One clear difference is the fin length and flex, presenting an iconic shape, but there are other considerations too, from pockets to material:
Freediving blades typically measure around 31-38 inches (79-97cm). This extra length provides a bigger surface area, displacing more water and giving more ‘snap’ with every flex — meaning more power with every stroke.
Stiff fins can be more powerful, but only if you’ve got the skills and muscles to support them. A good rule of thumb is to start with softer fins while learning, then consider a stiffer fin once you’ve developed your technique and leg strength.
There are three main types to choose from:Plastic is cheaper and highly durable, but loses shape over time. Although it’s the least powerful (it has less snap on each kick) it’s a great option for beginners. Fibreglass offers a good middle ground; it’s more efficient than plastic, and less fragile than carbon, with an intermediate price tag to match. Carbon fibre is extremely lightweight and has the best snap, making it the choice for professionals and deeper freedivers. But it’s also expensive and very fragile, so take care when travelling, or freediving in shallower, rocky areas.
Your feet should fit snugly, with no gapping or movement, to maximise the energy transferred with every kick. For that reason, choose full foot pockets — not the open-heel styles worn in scuba. Softer rubber is kinder if you’re freediving barefoot.
Always check sizes, as some size charts assume you’ll be wearing socks. If the pockets are too small, they’ll rub and cause cramps; too big and you’ll lose power (or worse, your fins!)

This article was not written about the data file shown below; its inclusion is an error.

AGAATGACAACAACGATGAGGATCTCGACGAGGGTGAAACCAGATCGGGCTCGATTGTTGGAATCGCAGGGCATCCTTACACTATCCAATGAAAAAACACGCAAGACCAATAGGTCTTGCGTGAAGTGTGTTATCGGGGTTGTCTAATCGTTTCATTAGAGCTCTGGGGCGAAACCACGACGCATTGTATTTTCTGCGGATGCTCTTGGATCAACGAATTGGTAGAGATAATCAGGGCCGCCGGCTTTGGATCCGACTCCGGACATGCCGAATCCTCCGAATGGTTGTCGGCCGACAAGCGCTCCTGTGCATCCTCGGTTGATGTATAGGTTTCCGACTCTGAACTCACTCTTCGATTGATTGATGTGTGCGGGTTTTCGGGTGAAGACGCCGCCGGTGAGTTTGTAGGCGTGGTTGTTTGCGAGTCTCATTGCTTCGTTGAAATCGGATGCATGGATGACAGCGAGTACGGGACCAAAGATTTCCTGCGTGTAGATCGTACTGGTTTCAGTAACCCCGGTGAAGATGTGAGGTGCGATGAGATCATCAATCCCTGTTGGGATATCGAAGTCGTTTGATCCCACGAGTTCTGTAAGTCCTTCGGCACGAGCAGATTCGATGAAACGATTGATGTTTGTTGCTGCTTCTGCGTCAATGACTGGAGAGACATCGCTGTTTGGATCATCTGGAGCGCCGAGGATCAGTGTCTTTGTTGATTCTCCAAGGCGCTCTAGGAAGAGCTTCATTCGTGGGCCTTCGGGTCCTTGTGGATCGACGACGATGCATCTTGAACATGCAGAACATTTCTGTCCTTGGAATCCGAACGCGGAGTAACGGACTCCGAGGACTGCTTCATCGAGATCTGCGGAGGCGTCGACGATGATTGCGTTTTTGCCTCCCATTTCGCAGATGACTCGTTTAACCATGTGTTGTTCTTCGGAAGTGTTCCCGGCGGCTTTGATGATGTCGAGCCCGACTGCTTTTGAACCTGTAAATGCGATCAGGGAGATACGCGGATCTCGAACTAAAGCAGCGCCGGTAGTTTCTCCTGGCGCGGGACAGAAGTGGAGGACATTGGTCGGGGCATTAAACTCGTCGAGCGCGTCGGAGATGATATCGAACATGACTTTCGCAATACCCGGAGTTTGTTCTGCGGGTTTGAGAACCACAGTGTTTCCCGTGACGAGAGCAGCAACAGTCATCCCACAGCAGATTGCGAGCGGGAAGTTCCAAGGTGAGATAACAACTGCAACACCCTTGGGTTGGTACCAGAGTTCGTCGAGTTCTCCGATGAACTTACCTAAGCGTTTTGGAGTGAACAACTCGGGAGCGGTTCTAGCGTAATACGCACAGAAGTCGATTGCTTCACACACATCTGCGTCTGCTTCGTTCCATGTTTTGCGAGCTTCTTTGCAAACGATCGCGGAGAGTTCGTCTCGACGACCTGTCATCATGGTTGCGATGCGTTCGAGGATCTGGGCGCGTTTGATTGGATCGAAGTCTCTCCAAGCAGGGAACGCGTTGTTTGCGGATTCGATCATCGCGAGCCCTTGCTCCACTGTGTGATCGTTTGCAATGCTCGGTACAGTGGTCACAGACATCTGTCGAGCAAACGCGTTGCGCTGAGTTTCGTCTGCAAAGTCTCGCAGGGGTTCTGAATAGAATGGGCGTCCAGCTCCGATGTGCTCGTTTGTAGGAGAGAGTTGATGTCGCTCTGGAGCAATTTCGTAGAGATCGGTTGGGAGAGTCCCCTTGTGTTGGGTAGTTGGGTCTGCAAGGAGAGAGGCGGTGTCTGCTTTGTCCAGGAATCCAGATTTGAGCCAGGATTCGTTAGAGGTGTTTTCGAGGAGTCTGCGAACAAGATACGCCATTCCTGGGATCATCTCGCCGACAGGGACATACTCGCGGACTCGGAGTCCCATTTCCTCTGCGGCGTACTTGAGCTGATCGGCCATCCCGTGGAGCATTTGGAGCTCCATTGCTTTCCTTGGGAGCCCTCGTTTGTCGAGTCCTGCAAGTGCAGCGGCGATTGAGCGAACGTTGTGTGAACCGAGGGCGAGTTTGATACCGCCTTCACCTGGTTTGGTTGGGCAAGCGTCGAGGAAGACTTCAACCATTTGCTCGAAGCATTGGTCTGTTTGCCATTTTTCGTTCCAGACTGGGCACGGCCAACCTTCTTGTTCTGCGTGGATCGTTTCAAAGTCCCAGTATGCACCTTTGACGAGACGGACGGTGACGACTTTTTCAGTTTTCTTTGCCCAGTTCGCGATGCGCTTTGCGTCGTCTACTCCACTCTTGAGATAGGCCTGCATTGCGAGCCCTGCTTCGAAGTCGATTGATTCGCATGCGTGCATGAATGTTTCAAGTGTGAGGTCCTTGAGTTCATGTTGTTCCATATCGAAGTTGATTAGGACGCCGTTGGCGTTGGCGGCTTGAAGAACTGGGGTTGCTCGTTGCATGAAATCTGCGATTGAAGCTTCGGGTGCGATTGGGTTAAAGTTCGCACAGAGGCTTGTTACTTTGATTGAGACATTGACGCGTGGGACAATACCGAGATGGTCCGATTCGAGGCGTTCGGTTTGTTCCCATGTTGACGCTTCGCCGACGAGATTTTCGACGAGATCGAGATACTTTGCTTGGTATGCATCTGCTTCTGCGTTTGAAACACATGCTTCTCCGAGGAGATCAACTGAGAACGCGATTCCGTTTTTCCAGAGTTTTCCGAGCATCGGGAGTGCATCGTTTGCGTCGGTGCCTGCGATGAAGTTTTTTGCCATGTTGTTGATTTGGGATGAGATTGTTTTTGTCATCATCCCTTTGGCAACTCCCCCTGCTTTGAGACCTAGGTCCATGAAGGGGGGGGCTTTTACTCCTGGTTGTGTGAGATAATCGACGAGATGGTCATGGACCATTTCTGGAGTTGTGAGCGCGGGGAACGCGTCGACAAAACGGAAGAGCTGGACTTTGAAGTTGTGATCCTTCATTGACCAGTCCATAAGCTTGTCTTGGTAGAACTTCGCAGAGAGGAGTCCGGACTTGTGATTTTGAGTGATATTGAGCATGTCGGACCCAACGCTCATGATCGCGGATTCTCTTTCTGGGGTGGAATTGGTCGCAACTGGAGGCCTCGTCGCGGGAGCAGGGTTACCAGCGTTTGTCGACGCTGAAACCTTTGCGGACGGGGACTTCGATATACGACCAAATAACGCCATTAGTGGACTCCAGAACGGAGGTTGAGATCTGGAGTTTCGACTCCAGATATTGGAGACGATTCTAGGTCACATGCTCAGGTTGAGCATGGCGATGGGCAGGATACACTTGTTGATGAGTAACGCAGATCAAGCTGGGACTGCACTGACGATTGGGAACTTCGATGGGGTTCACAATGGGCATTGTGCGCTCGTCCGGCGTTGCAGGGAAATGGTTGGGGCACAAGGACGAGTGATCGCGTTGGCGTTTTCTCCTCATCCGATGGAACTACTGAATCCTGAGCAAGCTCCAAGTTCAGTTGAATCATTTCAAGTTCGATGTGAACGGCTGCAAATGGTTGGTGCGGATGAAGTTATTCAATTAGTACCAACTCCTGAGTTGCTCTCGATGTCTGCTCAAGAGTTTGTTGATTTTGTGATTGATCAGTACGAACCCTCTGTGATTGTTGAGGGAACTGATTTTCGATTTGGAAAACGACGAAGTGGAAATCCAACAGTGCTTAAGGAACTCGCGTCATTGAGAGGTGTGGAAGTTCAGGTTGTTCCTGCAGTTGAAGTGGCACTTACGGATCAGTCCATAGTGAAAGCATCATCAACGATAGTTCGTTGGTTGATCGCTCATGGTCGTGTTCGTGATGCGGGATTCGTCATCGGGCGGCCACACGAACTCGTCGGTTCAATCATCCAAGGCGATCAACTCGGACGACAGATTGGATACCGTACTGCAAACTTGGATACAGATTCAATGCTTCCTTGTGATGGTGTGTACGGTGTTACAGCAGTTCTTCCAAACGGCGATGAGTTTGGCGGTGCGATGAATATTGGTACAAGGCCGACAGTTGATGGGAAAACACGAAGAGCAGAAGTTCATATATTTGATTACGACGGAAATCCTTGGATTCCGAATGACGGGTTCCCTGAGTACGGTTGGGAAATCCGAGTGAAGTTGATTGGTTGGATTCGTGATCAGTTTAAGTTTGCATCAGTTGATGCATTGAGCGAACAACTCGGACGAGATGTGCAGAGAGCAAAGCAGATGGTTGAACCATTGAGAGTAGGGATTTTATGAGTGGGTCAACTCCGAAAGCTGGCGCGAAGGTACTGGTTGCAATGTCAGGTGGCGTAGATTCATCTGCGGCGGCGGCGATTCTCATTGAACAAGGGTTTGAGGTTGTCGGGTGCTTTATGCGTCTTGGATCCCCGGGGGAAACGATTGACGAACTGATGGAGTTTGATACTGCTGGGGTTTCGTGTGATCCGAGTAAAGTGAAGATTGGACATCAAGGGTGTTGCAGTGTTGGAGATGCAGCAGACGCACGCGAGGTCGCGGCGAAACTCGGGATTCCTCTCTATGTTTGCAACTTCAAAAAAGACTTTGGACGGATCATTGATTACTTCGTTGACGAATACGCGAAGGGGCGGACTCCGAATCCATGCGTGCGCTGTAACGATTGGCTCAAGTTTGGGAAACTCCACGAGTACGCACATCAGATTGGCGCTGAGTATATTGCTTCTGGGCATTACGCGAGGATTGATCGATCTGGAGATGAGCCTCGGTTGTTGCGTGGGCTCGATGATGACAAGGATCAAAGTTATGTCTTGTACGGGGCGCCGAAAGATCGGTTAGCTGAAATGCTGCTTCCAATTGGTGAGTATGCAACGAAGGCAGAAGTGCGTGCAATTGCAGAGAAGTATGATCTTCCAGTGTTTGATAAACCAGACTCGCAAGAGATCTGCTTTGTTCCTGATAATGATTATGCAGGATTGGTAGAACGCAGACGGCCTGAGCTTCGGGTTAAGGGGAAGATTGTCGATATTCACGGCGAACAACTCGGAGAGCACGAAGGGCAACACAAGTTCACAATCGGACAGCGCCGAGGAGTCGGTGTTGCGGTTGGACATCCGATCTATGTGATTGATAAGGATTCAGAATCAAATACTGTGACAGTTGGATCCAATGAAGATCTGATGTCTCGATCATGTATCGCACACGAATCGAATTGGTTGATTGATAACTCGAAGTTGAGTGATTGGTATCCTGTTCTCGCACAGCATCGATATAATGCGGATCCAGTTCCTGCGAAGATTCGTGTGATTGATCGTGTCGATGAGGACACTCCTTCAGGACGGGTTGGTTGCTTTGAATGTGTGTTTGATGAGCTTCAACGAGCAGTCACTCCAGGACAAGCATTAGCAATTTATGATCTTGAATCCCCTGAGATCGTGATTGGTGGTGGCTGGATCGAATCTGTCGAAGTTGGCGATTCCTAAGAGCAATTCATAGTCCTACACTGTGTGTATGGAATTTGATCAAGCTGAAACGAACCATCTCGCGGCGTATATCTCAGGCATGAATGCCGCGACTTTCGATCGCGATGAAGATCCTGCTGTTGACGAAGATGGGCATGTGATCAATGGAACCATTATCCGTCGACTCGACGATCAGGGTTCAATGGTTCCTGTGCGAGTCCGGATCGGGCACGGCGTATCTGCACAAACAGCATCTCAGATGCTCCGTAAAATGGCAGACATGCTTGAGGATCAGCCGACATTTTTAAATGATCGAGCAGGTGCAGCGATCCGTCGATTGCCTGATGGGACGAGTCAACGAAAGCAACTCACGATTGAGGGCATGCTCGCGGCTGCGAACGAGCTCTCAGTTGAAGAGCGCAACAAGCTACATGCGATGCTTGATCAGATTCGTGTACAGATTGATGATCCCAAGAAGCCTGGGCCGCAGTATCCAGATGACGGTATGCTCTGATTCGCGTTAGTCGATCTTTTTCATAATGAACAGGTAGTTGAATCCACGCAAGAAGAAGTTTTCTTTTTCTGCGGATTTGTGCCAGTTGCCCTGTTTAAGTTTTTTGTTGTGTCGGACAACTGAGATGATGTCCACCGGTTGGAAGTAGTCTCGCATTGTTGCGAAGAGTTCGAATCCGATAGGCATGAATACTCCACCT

Freediving socks can protect against rubbing, stings and scrapes — and they’ll keep you warmer. The water temperature should determine the best thickness, but remember this may change the foot pocket size you need.
Integrated or separate?
Integrated foot pockets and blades are permanently fixed together (like standard scuba fins). In freediving, it’s possible to have separate, detachable foot pockets and blades which can be screwed (or glued) together. This has many benefits:They’re easier to travel with (remember, freediving fins are much longer) If one part needs replacing or upgrading, it’s cheaper than buying the whole thing You can adapt your setup more easily for different climates or freediving styles It’s possible to try or share blades between friends to save costs
The downside is that the extra fixings can make them less convenient, heavier, bulkier, and may reduce power.
One or two blades?
A monofin is a single fin blade with two foot pockets, turning your bottom half into something akin to dolphins, whales and mythical creatures. They offer high efficiency and speed for freediving disciplines such as Dynamic With Fins or Constant Weight, making them popular with professional and competitive freedivers. However, as these can be tricky to fit and require the dolphin-kick finning technique, they need a little more experience and practice to use.
Bi-fins (dual fins) are simply two fins, like in scuba. There are many (often cheaper) options, and they’re easier to use with different fin kicks whilst also keeping your hands free. This makes them more agile than monofins, especially in smaller spaces, so they’re a better choice for beginners and recreational freedivers.
Don’t rush out and buy the highest spec fins because your favourite professional wears them — chances are, you won’t get the results you expect.
Instead, your choice should be guided by your personal strength, ability, and technique, as well as the type of freediving you want to do, where you’ll be doing it, and your budget. Over time, these things can change — and so too will the best style of fin for you.
Do try out different options before deciding what to buy; ask your freediving friends or visit a PADI Dive Shop to get started!